Microsoft: 44 Million Passwords Have Been Breached
Tech giant Microsoft has made a public statement urging its users to reset their passwords after discovering that tens of millions of its users have been using log in credentials that have been breached in the past.
These breaches put individuals and organisations alike at risk of a cyber breach and account takeover, and were discovered after a three-month study that was conducted earlier this year.
Between January and March 2019, Microsoft’s threat research team worked away on checking the credentials of more than 3-billion log ins that were known to have been compromised by hackers using third-party sources, law enforcement and public databases.
Microsoft found that more than 44 million Microsoft Services Accounts, used mostly by consumers and AzureAD accounts were amongst the list of breached accounts, putting organisations at risk of a cyber breach and individuals at risk of identity and monetary theft by a willing hacker.
“For the leaked credentials for which we found a match, we force a password reset. No additional action is required on the consumer side,” Microsoft explained in a statement. “On the enterprise side, Microsoft will elevate the user risk and alert to the administrator so that a credential reset can be enforced.”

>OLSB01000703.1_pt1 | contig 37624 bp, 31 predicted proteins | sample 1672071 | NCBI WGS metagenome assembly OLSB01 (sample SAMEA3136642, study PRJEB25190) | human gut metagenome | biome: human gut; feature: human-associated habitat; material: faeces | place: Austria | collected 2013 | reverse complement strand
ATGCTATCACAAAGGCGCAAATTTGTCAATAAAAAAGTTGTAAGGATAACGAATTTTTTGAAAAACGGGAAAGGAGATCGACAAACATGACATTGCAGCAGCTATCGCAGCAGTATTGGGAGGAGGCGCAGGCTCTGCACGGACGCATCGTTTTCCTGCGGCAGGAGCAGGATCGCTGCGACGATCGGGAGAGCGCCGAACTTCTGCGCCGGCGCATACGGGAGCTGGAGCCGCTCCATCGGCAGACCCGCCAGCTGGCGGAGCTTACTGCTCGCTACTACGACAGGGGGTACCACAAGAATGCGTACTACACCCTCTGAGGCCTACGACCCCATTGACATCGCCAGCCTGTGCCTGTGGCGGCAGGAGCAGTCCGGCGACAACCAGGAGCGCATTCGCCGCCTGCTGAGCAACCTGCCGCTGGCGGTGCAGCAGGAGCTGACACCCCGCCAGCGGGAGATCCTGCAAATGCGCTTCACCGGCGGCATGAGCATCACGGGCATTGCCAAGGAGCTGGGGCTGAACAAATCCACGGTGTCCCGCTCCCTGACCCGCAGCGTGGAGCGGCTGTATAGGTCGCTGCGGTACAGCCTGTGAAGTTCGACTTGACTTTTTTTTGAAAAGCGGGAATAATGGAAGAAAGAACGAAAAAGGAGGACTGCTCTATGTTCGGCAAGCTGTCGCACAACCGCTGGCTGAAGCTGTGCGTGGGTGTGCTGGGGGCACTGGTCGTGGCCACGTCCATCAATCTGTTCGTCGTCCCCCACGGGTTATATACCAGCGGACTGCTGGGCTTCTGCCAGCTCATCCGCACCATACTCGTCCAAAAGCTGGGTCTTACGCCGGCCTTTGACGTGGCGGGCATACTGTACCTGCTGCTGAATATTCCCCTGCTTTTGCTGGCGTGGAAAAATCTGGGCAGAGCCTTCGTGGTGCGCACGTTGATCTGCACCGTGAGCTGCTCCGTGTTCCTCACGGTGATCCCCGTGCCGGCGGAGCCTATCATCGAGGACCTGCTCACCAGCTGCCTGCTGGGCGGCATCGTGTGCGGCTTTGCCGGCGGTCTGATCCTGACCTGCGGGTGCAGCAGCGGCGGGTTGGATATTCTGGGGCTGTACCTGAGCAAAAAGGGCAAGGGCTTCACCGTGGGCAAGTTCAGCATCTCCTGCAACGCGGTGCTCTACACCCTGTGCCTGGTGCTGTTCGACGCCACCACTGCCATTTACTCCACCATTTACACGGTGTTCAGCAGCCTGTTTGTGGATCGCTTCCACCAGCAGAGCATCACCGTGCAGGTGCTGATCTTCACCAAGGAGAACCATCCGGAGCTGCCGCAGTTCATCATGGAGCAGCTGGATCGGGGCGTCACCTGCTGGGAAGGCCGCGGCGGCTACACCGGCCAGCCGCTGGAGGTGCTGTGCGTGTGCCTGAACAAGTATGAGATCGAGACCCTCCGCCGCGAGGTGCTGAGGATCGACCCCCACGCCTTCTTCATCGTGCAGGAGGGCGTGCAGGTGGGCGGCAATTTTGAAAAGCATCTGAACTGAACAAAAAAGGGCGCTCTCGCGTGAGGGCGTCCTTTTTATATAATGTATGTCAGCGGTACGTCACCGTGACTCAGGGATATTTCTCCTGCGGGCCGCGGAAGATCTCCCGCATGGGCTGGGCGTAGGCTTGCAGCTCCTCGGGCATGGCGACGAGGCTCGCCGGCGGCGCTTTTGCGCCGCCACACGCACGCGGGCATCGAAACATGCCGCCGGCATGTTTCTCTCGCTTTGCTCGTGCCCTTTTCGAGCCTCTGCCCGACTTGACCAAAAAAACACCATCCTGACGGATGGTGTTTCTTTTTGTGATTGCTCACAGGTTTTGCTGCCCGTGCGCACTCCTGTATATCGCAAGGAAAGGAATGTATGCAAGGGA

“Given the frequency of passwords being reused by multiple individuals, it is critical to back your password with some form of strong credential. Multi-Factor Authentication (MFA) is an important security mechanism that can dramatically improve your security posture,” the company stated.
Microsoft says that more than 99.9% of identity attacks could in some way be prevented or mitigated by the enabling of multi-factor authentication.
According to Info Security Magazine, “the advice is especially important in the context of ongoing credential stuffing attacks. A report from Akamai earlier this year claimed that such attacks are costing the average EMEA firm on average $4 million annually in-app downtime, lost customers and extra IT support.”
This is in addition to a 2018 study purporting to show that more than 30 million users stated password reuse was a normal habit of more than half (52%) of users, while nearly one-third (30%) of modified passwords were simple enough for a hacker to guess in just ten guesses.
A poll from Google shows the extent of the problem, with their results showing a mere 35% of its users used different passwords across all their accounts, with just under one-quarter (24%) using a password manager to keep their log in details secure.